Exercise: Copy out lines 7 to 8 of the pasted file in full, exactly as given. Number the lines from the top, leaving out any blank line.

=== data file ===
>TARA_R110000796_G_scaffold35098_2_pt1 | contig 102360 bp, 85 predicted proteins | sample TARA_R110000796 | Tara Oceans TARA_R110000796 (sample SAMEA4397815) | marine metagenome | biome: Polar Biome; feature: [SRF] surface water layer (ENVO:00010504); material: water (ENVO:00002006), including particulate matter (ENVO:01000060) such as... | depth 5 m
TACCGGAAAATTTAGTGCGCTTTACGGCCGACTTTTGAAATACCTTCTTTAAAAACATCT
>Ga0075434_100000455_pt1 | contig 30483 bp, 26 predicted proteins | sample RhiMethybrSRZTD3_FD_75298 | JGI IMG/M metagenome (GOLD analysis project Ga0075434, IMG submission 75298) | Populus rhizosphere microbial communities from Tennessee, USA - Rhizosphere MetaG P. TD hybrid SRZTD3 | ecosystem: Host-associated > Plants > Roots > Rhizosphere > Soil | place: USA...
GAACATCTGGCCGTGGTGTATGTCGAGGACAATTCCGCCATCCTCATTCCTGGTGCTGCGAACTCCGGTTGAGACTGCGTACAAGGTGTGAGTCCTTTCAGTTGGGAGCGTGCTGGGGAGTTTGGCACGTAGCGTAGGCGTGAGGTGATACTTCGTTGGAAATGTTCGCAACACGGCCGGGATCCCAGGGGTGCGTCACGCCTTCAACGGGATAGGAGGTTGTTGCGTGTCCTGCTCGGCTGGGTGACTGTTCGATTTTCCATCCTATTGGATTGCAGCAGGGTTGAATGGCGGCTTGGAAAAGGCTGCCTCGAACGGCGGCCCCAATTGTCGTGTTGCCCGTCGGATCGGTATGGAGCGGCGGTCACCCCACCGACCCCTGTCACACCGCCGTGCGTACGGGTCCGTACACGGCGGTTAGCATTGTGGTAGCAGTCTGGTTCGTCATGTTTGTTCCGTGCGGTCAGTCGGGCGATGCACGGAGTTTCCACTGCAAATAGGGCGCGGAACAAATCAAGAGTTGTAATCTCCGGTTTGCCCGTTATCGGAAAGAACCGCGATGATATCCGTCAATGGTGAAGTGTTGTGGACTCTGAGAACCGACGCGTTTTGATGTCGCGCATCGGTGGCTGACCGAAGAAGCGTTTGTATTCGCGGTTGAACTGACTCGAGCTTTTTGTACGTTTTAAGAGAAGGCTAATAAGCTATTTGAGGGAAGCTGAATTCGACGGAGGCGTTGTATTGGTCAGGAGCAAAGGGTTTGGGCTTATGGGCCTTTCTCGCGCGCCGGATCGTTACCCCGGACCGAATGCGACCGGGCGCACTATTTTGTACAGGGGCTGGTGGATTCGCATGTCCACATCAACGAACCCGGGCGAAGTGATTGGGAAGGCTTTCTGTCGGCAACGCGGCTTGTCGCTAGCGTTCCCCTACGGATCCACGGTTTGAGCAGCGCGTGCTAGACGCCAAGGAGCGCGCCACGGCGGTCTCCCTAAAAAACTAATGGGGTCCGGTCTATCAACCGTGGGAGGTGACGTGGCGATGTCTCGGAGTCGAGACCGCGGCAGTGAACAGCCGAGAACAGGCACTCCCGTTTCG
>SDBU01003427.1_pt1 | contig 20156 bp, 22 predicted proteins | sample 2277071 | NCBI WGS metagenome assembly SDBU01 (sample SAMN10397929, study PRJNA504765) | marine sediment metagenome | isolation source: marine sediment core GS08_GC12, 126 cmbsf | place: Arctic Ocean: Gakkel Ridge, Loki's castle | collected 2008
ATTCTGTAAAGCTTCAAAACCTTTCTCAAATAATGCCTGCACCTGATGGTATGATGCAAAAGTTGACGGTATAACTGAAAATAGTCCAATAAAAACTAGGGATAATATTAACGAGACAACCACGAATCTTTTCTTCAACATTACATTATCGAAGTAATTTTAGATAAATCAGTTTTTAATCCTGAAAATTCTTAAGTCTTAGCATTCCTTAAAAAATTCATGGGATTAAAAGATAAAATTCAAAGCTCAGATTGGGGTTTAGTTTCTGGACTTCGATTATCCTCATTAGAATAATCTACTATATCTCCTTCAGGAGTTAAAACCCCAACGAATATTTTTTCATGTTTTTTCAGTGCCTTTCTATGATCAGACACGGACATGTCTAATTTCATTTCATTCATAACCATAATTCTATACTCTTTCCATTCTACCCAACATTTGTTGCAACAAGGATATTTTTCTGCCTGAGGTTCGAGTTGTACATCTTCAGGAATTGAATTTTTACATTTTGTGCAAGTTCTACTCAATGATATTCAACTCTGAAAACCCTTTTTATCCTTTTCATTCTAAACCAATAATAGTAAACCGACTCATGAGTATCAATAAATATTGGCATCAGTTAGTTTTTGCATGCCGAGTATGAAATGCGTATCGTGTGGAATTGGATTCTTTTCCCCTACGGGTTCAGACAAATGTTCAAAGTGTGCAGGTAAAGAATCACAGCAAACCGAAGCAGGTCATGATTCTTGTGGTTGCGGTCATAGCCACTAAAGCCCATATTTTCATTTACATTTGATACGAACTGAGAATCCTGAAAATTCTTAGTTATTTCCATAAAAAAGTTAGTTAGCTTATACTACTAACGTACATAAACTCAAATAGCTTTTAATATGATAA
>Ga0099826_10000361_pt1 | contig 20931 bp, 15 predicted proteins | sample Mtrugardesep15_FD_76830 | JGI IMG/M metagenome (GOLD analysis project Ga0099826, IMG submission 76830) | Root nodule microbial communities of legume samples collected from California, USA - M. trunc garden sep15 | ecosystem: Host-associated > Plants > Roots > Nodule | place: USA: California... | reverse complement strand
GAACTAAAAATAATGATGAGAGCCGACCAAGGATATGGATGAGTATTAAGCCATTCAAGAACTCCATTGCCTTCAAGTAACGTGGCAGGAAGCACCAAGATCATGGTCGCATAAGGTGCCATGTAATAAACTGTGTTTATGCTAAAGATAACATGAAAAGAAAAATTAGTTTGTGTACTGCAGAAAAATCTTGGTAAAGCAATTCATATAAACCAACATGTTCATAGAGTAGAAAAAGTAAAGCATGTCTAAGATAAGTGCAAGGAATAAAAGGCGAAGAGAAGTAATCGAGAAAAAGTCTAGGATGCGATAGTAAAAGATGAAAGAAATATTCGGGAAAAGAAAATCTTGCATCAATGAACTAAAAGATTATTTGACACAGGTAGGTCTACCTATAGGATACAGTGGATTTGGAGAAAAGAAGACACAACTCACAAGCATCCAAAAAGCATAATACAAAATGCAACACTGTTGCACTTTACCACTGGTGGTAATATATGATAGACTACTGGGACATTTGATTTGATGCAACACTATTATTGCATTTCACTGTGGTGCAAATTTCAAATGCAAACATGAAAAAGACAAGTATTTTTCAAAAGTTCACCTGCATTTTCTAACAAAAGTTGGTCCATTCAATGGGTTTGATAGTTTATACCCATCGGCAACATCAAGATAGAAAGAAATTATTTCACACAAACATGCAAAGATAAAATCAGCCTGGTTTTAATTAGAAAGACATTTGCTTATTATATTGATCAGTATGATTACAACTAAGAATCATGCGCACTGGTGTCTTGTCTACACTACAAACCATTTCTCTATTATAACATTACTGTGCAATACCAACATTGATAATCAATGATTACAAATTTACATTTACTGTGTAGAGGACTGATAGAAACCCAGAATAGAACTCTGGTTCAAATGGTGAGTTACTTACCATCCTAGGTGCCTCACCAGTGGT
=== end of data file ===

>Ga0099826_10000361_pt1 | contig 20931 bp, 15 predicted proteins | sample Mtrugardesep15_FD_76830 | JGI IMG/M metagenome (GOLD analysis project Ga0099826, IMG submission 76830) | Root nodule microbial communities of legume samples collected from California, USA - M. trunc garden sep15 | ecosystem: Host-associated > Plants > Roots > Nodule | place: USA: California... | reverse complement strand
GAACTAAAAATAATGATGAGAGCCGACCAAGGATATGGATGAGTATTAAGCCATTCAAGAACTCCATTGCCTTCAAGTAACGTGGCAGGAAGCACCAAGATCATGGTCGCATAAGGTGCCATGTAATAAACTGTGTTTATGCTAAAGATAACATGAAAAGAAAAATTAGTTTGTGTACTGCAGAAAAATCTTGGTAAAGCAATTCATATAAACCAACATGTTCATAGAGTAGAAAAAGTAAAGCATGTCTAAGATAAGTGCAAGGAATAAAAGGCGAAGAGAAGTAATCGAGAAAAAGTCTAGGATGCGATAGTAAAAGATGAAAGAAATATTCGGGAAAAGAAAATCTTGCATCAATGAACTAAAAGATTATTTGACACAGGTAGGTCTACCTATAGGATACAGTGGATTTGGAGAAAAGAAGACACAACTCACAAGCATCCAAAAAGCATAATACAAAATGCAACACTGTTGCACTTTACCACTGGTGGTAATATATGATAGACTACTGGGACATTTGATTTGATGCAACACTATTATTGCATTTCACTGTGGTGCAAATTTCAAATGCAAACATGAAAAAGACAAGTATTTTTCAAAAGTTCACCTGCATTTTCTAACAAAAGTTGGTCCATTCAATGGGTTTGATAGTTTATACCCATCGGCAACATCAAGATAGAAAGAAATTATTTCACACAAACATGCAAAGATAAAATCAGCCTGGTTTTAATTAGAAAGACATTTGCTTATTATATTGATCAGTATGATTACAACTAAGAATCATGCGCACTGGTGTCTTGTCTACACTACAAACCATTTCTCTATTATAACATTACTGTGCAATACCAACATTGATAATCAATGATTACAAATTTACATTTACTGTGTAGAGGACTGATAGAAACCCAGAATAGAACTCTGGTTCAAATGGTGAGTTACTTACCATCCTAGGTGCCTCACCAGTGGT